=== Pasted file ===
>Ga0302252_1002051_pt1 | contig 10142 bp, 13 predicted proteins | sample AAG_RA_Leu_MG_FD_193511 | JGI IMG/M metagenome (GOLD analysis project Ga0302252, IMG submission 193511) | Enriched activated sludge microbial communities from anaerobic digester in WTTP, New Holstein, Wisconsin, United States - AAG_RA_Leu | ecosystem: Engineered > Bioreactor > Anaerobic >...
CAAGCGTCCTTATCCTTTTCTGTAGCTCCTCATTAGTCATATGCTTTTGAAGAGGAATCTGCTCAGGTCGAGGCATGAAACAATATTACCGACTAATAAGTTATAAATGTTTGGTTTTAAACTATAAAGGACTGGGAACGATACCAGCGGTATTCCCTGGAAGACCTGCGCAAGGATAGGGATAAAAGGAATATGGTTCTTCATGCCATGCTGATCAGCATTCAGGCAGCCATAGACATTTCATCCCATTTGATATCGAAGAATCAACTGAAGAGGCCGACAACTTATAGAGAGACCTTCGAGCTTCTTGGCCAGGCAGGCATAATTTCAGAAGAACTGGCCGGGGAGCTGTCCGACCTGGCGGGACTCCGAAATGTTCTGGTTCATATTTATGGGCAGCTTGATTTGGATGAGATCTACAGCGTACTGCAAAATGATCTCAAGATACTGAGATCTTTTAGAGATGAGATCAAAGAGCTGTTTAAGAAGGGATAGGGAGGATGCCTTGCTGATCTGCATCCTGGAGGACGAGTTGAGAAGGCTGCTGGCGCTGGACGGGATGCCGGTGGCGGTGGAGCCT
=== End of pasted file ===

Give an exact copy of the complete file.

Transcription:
>Ga0302252_1002051_pt1 | contig 10142 bp, 13 predicted proteins | sample AAG_RA_Leu_MG_FD_193511 | JGI IMG/M metagenome (GOLD analysis project Ga0302252, IMG submission 193511) | Enriched activated sludge microbial communities from anaerobic digester in WTTP, New Holstein, Wisconsin, United States - AAG_RA_Leu | ecosystem: Engineered > Bioreactor > Anaerobic >...
CAAGCGTCCTTATCCTTTTCTGTAGCTCCTCATTAGTCATATGCTTTTGAAGAGGAATCTGCTCAGGTCGAGGCATGAAACAATATTACCGACTAATAAGTTATAAATGTTTGGTTTTAAACTATAAAGGACTGGGAACGATACCAGCGGTATTCCCTGGAAGACCTGCGCAAGGATAGGGATAAAAGGAATATGGTTCTTCATGCCATGCTGATCAGCATTCAGGCAGCCATAGACATTTCATCCCATTTGATATCGAAGAATCAACTGAAGAGGCCGACAACTTATAGAGAGACCTTCGAGCTTCTTGGCCAGGCAGGCATAATTTCAGAAGAACTGGCCGGGGAGCTGTCCGACCTGGCGGGACTCCGAAATGTTCTGGTTCATATTTATGGGCAGCTTGATTTGGATGAGATCTACAGCGTACTGCAAAATGATCTCAAGATACTGAGATCTTTTAGAGATGAGATCAAAGAGCTGTTTAAGAAGGGATAGGGAGGATGCCTTGCTGATCTGCATCCTGGAGGACGAGTTGAGAAGGCTGCTGGCGCTGGACGGGATGCCGGTGGCGGTGGAGCCT